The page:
Indiana limestone is classified under the ASTM C-568 as a “Type-II” Medium Density Dimension Limestone. This classification establishes the minimum physical performance characteristics the stone should meet.

***It should be noted here that our ILIAI Handbook1 publishes 700 psi minimum for Modulus of Rupture and 144 lbs/cu-ft for weight which are more critical than the ASTM C-568 definition for “Type-II” stone. These adjustments were made by our ILIAI Technical Committees, who edit the Handbook, utilizing decades of test data.

We often see specifications that demand a higher density or compressive strength than published for Indiana limestone. Though some samples will yield higher test results, Indiana limestone CANNOT be specified to meet any more critical performance than laid forth in our ILIAI Handbook. This would be like looking for a needle in the haystack.

We explain the difference between gravity “supports” and lateral “tie-backs” or “anchors”. We also discuss the general idea of providing four points of attachment for panels (two engagements in the bottom bed and two in the top bed of the stone). Any more is typically redundant and undesirable. Any less may be insufficient.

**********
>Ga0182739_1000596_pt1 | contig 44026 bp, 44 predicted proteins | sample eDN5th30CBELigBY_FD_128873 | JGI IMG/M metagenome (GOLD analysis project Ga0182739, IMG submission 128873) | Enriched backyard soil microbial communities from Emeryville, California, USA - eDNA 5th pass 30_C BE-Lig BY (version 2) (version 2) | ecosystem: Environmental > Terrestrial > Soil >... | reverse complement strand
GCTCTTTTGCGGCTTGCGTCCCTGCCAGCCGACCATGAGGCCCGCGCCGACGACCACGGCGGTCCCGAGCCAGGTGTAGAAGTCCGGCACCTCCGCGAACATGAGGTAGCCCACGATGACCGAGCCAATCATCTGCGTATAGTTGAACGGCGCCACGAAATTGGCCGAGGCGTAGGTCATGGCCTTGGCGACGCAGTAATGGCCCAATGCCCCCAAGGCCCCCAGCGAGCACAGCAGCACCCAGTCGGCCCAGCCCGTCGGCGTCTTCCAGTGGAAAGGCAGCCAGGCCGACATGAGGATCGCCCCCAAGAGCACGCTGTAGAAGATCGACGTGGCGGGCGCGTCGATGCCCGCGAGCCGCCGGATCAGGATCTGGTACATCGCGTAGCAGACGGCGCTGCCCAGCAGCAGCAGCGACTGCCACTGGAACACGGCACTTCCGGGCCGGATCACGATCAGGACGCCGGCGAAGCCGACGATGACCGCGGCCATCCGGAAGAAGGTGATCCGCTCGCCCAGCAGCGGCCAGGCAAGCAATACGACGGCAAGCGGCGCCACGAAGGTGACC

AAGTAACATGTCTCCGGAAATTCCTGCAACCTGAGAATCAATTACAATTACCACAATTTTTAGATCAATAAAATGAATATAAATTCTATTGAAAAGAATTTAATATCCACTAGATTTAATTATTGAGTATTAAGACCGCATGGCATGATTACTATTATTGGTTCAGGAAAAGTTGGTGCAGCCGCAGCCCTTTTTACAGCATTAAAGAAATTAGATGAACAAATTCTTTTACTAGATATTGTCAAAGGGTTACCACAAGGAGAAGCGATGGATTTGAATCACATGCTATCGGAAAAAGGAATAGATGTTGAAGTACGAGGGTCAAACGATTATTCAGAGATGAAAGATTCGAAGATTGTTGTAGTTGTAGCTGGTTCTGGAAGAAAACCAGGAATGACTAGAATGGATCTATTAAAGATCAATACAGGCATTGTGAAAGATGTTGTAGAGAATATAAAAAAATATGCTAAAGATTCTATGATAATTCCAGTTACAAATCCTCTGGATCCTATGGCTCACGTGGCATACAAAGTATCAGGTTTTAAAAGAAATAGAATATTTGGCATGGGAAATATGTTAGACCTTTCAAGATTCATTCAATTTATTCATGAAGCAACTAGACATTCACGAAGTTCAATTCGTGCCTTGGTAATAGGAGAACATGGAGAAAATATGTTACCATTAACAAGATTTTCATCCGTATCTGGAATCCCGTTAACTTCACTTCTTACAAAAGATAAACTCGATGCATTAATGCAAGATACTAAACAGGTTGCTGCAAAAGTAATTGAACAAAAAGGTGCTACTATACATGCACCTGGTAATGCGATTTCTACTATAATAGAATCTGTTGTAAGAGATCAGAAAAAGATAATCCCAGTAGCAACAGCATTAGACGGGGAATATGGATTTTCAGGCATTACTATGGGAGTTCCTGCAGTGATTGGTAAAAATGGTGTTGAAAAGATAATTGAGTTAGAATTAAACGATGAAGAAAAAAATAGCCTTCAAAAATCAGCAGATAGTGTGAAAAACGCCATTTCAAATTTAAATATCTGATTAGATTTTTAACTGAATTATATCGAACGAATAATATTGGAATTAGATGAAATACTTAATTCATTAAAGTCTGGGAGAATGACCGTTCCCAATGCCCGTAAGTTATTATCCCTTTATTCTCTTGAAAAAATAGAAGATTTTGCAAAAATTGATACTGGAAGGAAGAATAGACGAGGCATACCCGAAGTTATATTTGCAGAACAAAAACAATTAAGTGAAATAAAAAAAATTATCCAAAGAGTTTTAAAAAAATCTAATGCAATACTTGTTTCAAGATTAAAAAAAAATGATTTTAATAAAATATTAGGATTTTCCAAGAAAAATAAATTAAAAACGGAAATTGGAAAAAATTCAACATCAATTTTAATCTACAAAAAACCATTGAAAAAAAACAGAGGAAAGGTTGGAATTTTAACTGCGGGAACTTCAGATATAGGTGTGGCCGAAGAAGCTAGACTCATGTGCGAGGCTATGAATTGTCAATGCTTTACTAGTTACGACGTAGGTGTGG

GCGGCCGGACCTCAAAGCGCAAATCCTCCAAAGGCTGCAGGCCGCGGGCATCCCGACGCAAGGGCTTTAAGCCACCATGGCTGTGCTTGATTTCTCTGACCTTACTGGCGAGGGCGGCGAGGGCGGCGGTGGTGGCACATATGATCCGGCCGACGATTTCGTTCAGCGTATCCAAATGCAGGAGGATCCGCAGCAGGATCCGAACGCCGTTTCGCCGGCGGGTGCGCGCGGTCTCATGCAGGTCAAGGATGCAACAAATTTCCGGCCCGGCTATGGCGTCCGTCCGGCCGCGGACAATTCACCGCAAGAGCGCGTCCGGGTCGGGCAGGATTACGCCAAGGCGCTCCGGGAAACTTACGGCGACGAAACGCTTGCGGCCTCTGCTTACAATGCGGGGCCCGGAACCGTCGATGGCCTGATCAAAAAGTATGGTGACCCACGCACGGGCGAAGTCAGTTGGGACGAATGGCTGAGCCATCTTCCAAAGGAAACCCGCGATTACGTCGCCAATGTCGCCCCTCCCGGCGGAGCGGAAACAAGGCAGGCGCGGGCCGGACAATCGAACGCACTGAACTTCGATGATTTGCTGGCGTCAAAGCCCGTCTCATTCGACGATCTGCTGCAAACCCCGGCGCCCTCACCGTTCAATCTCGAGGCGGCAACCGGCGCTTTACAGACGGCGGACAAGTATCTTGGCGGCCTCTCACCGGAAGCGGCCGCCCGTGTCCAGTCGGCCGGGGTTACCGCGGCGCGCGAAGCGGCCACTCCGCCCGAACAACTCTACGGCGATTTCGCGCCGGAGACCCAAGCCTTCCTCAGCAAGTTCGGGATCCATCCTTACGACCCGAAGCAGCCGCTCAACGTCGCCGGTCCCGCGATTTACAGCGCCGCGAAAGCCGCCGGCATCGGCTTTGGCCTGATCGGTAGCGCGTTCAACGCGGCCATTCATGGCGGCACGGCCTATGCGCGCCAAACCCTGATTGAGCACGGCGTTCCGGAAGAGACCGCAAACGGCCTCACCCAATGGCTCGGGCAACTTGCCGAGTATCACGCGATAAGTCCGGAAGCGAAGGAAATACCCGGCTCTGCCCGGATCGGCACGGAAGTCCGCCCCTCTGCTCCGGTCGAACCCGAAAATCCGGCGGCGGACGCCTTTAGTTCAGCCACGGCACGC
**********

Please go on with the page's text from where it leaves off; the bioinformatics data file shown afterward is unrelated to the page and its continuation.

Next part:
Regarding panel sizes and thickness, it’s important to understand the implications of designing very large units into a design. To address one component of this, we publish a panel chart which simply provides a “rule of thumb” on panel face dimensions and recommended thickness relating to efficient fabrication and handling. (i.e., the larger the face dimension, the thicker the panel will need to be to better survive handling in fabrication, shipping, and erection).